April 21, 2020  |  

PacBio sequencing reveals bacterial community diversity in cheeses collected from different regions.

Cheese is a fermented dairy product that is popular for its unique flavor and nutritional value. Recent studies have shown that microorganisms in cheese play an important role in the fermentation process and determine the quality of the cheese. We collected 12 cheese samples from different regions and studied the composition of their bacterial communities using PacBio small-molecule real-time sequencing (Pacific Biosciences, Menlo Park, CA). Our data revealed 144 bacterial genera (including Lactobacillus, Streptococcus, Lactococcus, and Staphylococcus) and 217 bacterial species (including Lactococcus lactis, Streptococcus thermophilus, Staphylococcus equorum, and Streptococcus uberis). We investigated the flavor quality of the cheese samples using an electronic nose system and we found differences in flavor-quality indices among samples from different regions. We found a clustering tendency based on flavor quality using principal component analysis. We found correlations between lactic acid bacteria and the flavor quality of the cheese samples. Biodegradation and metabolism of xenobiotics, and lipid-metabolism-related pathways, were predicted to contribute to differences in cheese flavor using Phylogenetic Investigation of Communities by Reconstruction of Unobserved States (PICRUSt). This preliminary study explored the bacterial communities in cheeses collected from different regions and their potential genome functions from the perspective of flavor quality.Copyright © 2020 American Dairy Science Association. Published by Elsevier Inc. All rights reserved.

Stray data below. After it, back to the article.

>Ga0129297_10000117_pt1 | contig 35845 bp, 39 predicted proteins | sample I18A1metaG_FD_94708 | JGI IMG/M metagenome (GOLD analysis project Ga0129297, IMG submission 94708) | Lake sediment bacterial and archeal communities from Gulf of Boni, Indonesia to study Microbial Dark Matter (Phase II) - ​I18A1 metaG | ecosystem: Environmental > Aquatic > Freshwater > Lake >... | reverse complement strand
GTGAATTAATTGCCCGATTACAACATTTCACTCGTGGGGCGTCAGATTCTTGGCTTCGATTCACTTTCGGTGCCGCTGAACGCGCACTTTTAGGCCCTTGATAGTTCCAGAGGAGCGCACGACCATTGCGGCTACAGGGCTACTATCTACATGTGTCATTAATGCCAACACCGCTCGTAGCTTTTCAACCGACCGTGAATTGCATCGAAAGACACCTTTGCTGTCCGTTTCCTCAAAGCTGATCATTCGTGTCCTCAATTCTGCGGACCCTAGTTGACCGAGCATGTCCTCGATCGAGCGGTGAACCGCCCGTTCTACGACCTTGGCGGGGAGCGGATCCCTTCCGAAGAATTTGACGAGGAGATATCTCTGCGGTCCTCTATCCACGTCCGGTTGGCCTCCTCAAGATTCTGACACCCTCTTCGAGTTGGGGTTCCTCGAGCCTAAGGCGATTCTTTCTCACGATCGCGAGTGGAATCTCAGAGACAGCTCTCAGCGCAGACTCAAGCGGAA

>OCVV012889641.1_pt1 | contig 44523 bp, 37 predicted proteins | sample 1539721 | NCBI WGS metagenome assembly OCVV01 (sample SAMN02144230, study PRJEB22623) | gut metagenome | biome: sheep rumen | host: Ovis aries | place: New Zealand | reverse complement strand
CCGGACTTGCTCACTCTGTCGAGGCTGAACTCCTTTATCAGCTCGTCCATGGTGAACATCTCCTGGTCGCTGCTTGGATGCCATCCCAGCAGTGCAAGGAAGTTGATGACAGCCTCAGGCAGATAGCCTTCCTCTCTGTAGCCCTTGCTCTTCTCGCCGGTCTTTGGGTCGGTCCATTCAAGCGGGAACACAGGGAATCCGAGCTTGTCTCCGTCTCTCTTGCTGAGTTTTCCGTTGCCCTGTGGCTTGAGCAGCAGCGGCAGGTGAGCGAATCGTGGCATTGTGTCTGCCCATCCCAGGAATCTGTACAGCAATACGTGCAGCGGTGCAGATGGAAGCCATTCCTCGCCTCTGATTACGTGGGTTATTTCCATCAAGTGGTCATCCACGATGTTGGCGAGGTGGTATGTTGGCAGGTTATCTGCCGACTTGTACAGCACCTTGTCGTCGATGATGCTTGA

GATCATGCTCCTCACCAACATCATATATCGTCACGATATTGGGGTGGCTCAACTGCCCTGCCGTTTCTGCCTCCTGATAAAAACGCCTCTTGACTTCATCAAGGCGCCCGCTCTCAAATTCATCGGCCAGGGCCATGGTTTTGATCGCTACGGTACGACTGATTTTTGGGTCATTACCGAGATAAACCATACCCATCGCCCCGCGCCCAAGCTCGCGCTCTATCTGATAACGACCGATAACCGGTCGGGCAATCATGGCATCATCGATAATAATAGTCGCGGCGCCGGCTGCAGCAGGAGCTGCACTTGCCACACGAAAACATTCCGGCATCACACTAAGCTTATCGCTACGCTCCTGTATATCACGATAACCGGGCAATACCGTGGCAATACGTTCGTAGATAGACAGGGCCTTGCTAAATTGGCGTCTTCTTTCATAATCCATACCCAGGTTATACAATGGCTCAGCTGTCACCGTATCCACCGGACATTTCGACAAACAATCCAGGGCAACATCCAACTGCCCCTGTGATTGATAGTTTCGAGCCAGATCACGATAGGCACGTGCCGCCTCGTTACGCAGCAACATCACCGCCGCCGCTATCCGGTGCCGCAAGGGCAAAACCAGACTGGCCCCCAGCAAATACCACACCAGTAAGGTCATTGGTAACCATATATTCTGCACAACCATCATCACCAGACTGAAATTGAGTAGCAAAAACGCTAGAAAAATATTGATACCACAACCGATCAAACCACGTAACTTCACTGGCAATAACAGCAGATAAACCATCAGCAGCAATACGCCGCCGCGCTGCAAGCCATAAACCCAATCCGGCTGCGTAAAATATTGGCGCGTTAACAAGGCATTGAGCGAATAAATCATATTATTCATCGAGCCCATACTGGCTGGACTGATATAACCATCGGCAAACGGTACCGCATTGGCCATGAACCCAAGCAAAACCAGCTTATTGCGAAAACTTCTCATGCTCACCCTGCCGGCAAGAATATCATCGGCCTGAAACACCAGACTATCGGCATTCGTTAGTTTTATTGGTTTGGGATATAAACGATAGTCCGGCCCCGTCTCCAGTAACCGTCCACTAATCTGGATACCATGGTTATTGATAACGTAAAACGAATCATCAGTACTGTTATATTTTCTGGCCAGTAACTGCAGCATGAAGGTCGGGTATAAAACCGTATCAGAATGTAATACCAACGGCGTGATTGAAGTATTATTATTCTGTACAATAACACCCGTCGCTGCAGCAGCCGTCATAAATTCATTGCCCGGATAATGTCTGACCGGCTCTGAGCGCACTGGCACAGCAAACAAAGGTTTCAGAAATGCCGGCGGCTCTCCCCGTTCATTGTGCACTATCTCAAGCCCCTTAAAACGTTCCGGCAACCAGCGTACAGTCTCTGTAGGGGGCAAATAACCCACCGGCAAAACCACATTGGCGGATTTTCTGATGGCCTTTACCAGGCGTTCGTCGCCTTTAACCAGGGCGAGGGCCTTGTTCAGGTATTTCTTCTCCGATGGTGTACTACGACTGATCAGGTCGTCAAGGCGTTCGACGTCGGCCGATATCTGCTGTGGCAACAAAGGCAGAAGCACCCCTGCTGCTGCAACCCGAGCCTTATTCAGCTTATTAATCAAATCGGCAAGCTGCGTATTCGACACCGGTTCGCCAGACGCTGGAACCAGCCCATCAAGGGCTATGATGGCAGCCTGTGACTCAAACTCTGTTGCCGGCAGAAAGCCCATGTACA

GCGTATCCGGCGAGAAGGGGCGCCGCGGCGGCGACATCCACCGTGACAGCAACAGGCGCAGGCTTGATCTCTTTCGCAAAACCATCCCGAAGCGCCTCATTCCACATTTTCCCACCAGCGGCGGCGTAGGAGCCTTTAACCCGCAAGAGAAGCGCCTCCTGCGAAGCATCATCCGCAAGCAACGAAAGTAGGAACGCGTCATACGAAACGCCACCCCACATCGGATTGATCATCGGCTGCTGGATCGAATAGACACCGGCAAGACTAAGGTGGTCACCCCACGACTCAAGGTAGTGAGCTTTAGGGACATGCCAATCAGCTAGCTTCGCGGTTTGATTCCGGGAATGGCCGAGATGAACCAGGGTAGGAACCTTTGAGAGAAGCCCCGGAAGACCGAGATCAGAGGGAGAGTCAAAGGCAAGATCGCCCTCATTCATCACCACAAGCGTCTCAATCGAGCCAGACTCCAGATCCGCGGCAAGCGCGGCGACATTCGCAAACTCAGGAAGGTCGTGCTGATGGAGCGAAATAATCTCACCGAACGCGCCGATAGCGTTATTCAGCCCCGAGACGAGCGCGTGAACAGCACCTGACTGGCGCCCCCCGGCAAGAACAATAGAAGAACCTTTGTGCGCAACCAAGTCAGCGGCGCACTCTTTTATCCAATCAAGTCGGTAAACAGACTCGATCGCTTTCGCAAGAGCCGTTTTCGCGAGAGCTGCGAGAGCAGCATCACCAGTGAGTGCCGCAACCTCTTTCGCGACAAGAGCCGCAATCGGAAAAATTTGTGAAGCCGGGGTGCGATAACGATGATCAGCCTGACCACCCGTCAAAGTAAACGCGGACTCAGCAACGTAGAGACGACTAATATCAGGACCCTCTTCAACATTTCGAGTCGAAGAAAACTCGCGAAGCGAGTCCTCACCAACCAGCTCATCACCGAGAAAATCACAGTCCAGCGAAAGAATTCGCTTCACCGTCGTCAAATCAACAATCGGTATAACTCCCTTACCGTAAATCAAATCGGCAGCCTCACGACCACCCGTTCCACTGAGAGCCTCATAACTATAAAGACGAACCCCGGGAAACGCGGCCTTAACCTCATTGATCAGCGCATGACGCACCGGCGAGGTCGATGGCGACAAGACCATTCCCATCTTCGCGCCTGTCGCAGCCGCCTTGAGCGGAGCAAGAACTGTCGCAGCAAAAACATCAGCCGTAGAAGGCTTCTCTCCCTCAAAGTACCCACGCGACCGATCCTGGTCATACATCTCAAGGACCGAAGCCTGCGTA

April 21, 2020  |  

Effect of sulfur-iron modified biochar on the available cadmium and bacterial community structure in contaminated soils.

Cadmium contamination in paddy soils has aroused increasing concern around the world, and biochar has many positive properties, such as large specific surface areas, micro porous structure for the heavy metal immobilization in soils. However there are few studies on sulfur-iron modified biochar as well as its microbiology effects. The purpose of this study was to evaluate the Cd immobilization effects of sulfur or sulfur-iron modified biochar and its related microbial community changes in Cd-contaminated soils. SEM-EDX analysis confirmed that sulfur and iron were loaded on the raw biochar successfully. Sulfur-modified biochar (S-BC) and sulfur-iron modified biochar (SF-BC) addition increased pH value and the content of soil organic matter, and also decreased DTPA-extractable Cd. There was a negative significant correlation between organic matter content and the available Cd (P?